After being found liable for copyright infringement last May, LimeWire has finally been ordered to take down the key features of its service. Citing the program as committing and facilitating copyright infringement, the popular file-sharing client will be required to "disable the searching, downloading, uploading, file trading and/or file distribution functionality, and/or all functionality" of its software. For the RIAA this injunction ends a legal battle dating back to 2006, and closes the book on one of the most accessible and heavily used P2P programs of the last decade.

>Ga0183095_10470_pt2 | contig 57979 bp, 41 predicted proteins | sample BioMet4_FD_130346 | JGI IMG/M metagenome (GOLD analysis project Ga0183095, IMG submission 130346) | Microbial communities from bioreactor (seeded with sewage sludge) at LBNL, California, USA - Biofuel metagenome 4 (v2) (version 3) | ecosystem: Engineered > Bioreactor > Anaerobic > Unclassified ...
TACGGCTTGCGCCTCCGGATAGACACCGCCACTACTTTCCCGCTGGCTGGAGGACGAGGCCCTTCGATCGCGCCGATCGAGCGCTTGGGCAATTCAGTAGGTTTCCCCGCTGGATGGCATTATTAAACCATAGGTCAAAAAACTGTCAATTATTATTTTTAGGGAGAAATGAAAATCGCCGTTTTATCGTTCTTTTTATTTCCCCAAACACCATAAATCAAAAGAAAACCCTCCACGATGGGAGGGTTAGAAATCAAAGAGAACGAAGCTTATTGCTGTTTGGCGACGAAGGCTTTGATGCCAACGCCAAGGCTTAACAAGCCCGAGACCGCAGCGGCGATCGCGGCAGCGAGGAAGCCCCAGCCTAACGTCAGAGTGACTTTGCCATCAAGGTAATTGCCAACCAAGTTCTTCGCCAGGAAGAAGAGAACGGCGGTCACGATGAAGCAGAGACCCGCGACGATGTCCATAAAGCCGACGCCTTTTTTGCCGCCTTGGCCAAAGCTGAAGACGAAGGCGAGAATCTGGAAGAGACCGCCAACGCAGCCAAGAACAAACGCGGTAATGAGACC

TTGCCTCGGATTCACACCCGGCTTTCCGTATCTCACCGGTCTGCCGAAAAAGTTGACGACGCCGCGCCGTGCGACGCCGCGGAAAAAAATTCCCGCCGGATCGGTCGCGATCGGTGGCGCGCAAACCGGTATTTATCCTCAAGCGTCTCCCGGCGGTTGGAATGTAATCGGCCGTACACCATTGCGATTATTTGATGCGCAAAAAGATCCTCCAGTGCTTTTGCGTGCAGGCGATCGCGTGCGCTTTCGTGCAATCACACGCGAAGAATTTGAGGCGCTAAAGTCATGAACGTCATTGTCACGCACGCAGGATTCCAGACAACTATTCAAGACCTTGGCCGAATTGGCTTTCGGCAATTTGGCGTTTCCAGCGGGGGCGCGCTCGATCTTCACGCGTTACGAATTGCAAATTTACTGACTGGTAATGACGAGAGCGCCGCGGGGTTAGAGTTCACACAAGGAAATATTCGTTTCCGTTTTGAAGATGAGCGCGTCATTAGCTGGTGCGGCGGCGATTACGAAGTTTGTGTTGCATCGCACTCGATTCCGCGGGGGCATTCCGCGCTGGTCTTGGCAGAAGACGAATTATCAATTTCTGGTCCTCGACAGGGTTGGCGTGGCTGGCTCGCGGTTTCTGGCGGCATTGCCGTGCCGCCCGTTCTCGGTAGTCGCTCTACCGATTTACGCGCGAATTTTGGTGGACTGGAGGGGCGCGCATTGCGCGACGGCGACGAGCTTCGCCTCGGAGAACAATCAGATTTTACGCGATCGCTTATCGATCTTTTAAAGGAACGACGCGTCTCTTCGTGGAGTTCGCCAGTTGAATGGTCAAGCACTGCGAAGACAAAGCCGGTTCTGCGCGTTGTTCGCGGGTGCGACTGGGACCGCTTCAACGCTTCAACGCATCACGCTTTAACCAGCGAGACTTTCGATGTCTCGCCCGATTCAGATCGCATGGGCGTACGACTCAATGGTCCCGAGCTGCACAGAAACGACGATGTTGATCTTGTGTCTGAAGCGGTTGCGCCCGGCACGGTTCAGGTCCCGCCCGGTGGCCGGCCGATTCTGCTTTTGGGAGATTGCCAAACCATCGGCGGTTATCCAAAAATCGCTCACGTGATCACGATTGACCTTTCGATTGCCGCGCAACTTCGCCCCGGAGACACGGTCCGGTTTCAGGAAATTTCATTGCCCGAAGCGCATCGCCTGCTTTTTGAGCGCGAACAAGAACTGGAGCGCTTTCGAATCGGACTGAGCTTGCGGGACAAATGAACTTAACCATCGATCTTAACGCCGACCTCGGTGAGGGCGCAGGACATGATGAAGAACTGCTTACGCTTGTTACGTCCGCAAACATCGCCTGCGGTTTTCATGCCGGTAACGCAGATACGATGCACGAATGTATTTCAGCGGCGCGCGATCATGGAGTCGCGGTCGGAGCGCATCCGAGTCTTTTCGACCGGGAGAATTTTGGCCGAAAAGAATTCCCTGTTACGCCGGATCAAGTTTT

Looking to the future, LimeWire hopes to follow other reformed P2P sites like Napster into the realm of legitimate music sales. But the road ahead will be a bumpy one - a January damages trial is planned to set a monetary value to the "billions" of infringements the RIAA seeks compensation for. Judge Kimba Wood stated the plaintiffs have suffered "irreparable harm from LimeWire's inducement of widespread infringement of their works," although she acknowledged any damages awarded would be "well beyond" LimeWire's ability to pay. But as P2P file-sharers simply migrate to new platforms when needed, this ruling boils down to the destruction of LimeWire as a company, and not the real root causes of Internet piracy.